Standards from Eyesafe reduce the emission of harmful wavelengths of blue light without compromising color quality, and they could be in your device soon.
Five of the world's leading display manufacturers have reached a new milestone in producing displays that eliminate harmful blue light.
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BOE, Wistron, TCL/China Star, AUO, and LG Display have all been Eyesafe certified by certification and testing firm TÜV Rheinland, with display manufacturers Innolux and EverDisplay currently testing devices for certification later this year.
According to a press release from Eyesafe and TÜV Rheinland, the certified manufacturers "collectively account for the majority of the world's display manufacturing for desktop monitors, all-in-one PCs, and laptops."
Eyesafe's standards were designed by "over 250 leading ophthalmologists, optometrists, and engineers," the company said. Its goal is to produce displays that eliminate potentially harmful wavelengths of blue light without compromising display quality, as is the case with software-based blue light filters like night-shift modes on mobile devices and laptops.
"Eyesafe technology has been developed to selectively filter the more intense bands of UV and high-energy visible (HEV) blue light, while not compromising the full color spectrum experience. Compared to many other technologies that cause a yellow, orange, or dulled impact to color, Eyesafe provides selective filtration with adherence to ANSI blue light standards, without color compromise," Eyesafe said on its website.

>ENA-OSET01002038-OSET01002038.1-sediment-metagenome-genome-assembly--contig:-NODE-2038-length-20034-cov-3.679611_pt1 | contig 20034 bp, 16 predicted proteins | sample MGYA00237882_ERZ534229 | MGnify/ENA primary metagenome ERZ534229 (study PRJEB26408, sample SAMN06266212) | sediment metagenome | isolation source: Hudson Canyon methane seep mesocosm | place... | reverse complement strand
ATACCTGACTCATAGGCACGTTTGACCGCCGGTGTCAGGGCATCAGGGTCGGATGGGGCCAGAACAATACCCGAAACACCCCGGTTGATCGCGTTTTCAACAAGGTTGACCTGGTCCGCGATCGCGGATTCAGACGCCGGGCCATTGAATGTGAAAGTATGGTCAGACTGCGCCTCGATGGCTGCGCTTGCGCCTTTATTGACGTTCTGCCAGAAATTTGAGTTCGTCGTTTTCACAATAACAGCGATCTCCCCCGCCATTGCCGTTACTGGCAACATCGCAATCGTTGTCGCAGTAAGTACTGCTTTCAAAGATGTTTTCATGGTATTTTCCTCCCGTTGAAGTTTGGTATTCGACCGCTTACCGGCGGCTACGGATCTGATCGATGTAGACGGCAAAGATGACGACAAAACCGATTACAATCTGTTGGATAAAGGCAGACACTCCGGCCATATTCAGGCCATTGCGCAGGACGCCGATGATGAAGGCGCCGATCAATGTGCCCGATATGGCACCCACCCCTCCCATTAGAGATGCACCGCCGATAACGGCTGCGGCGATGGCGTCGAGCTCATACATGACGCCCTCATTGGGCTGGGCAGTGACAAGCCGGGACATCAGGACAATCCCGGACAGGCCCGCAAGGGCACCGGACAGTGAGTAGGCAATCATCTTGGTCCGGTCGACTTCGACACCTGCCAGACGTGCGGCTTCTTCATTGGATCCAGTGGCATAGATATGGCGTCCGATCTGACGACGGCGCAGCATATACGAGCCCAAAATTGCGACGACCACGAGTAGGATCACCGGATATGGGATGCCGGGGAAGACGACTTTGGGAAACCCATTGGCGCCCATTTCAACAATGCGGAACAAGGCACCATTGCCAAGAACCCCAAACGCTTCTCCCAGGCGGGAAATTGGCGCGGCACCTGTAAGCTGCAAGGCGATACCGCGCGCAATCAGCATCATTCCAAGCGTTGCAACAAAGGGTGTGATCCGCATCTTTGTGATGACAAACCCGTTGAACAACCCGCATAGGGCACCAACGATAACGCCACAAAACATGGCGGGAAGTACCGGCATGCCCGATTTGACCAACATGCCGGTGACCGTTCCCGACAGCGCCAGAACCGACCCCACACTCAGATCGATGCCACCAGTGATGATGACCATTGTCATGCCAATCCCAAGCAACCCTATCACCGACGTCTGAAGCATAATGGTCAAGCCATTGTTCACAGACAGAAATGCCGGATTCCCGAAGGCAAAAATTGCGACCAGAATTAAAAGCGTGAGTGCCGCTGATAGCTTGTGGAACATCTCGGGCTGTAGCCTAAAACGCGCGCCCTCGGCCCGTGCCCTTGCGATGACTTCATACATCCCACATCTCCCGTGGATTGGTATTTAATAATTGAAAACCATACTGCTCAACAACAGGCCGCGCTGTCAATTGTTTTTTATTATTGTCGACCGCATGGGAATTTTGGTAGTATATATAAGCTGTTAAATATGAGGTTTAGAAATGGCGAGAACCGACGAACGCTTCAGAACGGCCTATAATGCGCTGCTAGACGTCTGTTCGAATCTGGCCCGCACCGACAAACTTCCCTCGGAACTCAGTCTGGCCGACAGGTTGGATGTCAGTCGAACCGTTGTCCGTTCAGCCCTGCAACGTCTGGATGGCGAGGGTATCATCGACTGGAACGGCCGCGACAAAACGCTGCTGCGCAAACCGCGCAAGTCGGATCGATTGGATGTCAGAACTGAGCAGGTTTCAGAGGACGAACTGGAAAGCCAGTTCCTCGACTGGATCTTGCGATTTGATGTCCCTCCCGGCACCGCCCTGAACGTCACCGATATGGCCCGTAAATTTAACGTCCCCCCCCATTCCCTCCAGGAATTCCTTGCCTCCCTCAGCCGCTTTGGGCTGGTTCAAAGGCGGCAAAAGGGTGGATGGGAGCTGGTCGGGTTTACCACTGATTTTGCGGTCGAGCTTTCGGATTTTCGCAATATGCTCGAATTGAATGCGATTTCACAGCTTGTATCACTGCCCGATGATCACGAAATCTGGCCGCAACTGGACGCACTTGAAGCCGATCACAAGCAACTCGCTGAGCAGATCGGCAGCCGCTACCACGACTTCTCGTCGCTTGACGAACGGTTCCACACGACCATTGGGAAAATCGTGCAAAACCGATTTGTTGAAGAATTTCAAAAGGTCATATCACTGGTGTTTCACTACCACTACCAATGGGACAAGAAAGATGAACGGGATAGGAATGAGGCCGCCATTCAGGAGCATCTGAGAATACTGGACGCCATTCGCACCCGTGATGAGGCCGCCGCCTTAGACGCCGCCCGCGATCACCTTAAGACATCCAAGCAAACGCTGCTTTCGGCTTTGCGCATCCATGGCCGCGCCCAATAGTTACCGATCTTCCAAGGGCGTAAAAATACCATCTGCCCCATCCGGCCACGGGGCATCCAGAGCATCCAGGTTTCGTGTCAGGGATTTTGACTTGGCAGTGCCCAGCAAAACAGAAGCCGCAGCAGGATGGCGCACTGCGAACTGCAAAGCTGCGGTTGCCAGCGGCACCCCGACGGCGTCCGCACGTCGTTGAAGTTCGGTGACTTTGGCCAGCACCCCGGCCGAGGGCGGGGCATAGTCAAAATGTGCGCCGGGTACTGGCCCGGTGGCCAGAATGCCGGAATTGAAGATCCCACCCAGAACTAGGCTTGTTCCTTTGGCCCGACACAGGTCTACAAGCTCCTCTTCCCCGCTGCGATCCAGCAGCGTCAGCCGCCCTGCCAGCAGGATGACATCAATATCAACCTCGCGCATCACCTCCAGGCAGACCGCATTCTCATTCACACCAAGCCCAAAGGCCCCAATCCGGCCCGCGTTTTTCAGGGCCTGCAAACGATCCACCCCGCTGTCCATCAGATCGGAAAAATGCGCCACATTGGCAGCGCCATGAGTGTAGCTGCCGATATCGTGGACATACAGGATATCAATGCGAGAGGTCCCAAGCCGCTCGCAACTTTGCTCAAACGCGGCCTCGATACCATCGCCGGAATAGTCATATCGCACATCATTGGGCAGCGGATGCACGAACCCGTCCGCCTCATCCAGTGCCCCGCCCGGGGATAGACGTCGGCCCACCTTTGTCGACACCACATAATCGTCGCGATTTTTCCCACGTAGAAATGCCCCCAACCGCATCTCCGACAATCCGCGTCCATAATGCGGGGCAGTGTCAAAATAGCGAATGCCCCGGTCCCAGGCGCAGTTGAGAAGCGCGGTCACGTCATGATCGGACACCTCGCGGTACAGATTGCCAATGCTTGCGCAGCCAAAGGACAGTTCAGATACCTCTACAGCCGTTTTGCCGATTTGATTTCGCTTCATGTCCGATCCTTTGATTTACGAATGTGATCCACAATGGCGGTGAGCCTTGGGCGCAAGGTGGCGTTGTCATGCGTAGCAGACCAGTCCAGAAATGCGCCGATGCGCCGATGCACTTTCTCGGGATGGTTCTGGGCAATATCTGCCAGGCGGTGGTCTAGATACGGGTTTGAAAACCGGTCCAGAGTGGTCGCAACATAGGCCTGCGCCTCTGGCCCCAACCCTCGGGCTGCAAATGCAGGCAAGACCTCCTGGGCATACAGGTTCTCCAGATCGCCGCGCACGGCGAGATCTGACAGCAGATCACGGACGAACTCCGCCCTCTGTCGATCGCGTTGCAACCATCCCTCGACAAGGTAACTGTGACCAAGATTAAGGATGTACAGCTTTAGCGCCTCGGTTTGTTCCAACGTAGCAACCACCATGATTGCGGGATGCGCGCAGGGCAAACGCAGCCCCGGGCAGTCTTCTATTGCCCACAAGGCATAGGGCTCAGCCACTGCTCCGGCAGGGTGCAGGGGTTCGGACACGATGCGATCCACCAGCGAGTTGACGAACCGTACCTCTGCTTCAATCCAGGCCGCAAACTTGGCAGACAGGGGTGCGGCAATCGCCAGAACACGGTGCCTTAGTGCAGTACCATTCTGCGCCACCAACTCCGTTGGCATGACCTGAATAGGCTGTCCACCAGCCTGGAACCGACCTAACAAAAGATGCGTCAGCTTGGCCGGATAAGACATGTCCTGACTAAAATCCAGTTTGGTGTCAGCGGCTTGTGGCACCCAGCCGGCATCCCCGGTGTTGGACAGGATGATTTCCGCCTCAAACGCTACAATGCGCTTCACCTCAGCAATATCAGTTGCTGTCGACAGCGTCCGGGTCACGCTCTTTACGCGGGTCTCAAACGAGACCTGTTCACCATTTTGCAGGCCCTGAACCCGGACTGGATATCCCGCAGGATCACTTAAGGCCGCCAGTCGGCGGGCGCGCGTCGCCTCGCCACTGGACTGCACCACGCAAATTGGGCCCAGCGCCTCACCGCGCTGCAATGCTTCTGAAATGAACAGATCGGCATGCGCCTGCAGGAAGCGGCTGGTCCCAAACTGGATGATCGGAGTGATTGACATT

Many people have likely heard that blue tones of light can disrupt sleep cycles and interrupt melatonin production, but Eyesafe said sleep troubles aren't the only reason to be worried about HEV and intense bands of UV light.
"It should come as no surprise that there are negative consequences to receiving large doses of blue light over extended periods of time, and most of them have become well known in this era of man-made blue light," Eyesafe said, citing the following potential health effects from excess blue light exposure:
- Reduced melatonin production
- Disruption of sleep cycles
- Retinal cell damage
- Potential increase in age-related macular degeneration
TV ratings and surveying firm Nielsen recently said that stay-at-home orders due to COVID-19 are likely to increase media consumption, meaning the average person working from home and stuck inside is likely getting a lot more than the average 10 hours of screen time it previously reported. Based on Nielsen's numbers and its 2019 data, Eyesafe projects an average of more than 13 hours of screen time per day.
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Eyesafe's website already lists several laptops from Dell and its gaming-centric subsidiary Alienware that meet its standards and are currently available. No desktop monitors are listed, though with the newly certified hardware partners announced in this article it's likely only a matter of time before there are more Eyesafe-certified monitors and laptops available.
Eyesafe also offers several screen protectors created in partnership with Zagg that meet its display standards, which can be purchased on Zagg's website and are available for smartphones and tablets.
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